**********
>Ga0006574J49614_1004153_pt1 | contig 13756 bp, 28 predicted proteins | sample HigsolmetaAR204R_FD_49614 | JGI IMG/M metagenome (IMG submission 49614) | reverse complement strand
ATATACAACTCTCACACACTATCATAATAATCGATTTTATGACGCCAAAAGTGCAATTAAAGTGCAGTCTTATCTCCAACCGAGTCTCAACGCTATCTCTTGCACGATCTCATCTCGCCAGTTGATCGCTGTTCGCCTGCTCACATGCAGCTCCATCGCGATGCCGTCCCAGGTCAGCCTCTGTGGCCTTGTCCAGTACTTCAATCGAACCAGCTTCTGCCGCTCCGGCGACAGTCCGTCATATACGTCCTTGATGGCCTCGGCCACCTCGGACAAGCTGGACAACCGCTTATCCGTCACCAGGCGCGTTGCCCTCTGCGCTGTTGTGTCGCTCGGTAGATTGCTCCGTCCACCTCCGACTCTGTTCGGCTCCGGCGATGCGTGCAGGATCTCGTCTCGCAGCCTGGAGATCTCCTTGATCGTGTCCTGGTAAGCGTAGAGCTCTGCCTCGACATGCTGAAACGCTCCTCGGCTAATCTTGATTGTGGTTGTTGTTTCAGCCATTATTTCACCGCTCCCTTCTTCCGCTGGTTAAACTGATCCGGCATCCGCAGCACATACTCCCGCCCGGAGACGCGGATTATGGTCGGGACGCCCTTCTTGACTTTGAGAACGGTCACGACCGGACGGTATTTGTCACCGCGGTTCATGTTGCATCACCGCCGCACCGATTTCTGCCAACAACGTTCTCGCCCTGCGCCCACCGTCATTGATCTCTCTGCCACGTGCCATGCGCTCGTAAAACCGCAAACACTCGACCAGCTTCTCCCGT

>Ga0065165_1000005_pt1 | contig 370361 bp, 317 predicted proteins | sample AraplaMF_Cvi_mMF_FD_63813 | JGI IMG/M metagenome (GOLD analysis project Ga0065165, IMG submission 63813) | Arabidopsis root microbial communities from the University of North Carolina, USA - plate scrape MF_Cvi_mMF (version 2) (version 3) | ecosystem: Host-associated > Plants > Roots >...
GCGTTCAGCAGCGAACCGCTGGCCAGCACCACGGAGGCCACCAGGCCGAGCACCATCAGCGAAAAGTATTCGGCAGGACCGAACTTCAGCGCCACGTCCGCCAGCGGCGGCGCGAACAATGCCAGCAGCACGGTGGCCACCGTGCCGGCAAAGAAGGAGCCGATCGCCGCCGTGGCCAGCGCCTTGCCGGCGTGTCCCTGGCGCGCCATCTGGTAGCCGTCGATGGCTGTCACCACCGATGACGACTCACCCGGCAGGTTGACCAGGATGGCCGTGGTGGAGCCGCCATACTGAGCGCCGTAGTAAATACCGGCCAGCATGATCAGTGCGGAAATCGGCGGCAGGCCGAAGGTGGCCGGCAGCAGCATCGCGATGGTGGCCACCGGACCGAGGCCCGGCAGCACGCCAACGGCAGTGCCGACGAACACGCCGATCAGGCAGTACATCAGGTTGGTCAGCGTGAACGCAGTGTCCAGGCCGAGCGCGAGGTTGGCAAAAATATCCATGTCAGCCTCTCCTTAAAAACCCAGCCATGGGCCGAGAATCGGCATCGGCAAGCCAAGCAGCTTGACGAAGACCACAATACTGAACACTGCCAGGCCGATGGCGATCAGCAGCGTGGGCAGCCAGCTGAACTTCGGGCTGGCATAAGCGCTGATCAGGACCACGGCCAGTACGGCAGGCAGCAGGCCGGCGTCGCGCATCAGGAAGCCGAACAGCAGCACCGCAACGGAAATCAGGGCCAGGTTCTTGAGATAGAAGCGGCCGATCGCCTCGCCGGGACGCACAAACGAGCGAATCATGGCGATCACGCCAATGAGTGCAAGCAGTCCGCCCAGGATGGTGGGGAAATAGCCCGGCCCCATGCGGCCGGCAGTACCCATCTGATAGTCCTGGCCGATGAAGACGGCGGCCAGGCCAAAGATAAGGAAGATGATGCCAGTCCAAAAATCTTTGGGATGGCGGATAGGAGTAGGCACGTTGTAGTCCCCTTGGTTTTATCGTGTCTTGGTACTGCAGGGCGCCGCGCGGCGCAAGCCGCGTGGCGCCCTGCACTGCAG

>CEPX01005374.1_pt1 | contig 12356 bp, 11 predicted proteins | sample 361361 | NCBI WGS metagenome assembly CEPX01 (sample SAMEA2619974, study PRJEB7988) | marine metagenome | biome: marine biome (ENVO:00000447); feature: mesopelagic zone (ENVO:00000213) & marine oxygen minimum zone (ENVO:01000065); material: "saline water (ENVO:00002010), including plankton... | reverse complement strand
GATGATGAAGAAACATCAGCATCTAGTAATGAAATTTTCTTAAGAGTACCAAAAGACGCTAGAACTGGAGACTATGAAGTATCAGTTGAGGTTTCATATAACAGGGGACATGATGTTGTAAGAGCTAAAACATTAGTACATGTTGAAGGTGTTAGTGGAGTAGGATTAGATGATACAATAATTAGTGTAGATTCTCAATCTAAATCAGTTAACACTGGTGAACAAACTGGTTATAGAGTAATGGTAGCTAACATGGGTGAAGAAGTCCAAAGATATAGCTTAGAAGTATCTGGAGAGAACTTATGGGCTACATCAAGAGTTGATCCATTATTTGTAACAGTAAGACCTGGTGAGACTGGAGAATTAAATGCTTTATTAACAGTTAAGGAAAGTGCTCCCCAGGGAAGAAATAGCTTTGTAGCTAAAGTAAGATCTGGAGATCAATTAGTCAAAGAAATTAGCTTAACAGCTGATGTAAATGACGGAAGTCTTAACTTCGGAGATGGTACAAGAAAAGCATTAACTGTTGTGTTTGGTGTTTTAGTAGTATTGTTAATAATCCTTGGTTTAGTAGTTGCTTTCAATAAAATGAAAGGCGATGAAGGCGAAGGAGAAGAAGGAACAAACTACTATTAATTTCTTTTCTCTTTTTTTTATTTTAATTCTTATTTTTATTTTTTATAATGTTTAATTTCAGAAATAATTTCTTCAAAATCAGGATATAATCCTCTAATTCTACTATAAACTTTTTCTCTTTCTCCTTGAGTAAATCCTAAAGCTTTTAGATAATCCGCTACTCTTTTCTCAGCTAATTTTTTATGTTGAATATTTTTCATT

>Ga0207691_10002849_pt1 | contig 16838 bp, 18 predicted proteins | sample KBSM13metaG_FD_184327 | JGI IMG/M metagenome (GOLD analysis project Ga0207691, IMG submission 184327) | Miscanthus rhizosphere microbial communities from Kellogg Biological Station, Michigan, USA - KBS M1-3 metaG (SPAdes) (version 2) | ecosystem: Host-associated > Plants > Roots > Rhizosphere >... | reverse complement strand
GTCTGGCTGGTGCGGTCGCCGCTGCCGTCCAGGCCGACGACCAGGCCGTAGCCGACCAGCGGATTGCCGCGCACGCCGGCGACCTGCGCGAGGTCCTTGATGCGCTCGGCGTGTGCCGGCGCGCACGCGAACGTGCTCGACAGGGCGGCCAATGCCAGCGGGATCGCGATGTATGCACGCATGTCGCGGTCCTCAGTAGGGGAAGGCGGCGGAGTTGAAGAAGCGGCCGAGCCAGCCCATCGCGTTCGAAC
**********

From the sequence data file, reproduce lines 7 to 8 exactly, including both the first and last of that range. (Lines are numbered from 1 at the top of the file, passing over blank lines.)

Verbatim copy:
>Ga0207691_10002849_pt1 | contig 16838 bp, 18 predicted proteins | sample KBSM13metaG_FD_184327 | JGI IMG/M metagenome (GOLD analysis project Ga0207691, IMG submission 184327) | Miscanthus rhizosphere microbial communities from Kellogg Biological Station, Michigan, USA - KBS M1-3 metaG (SPAdes) (version 2) | ecosystem: Host-associated > Plants > Roots > Rhizosphere >... | reverse complement strand
GTCTGGCTGGTGCGGTCGCCGCTGCCGTCCAGGCCGACGACCAGGCCGTAGCCGACCAGCGGATTGCCGCGCACGCCGGCGACCTGCGCGAGGTCCTTGATGCGCTCGGCGTGTGCCGGCGCGCACGCGAACGTGCTCGACAGGGCGGCCAATGCCAGCGGGATCGCGATGTATGCACGCATGTCGCGGTCCTCAGTAGGGGAAGGCGGCGGAGTTGAAGAAGCGGCCGAGCCAGCCCATCGCGTTCGAAC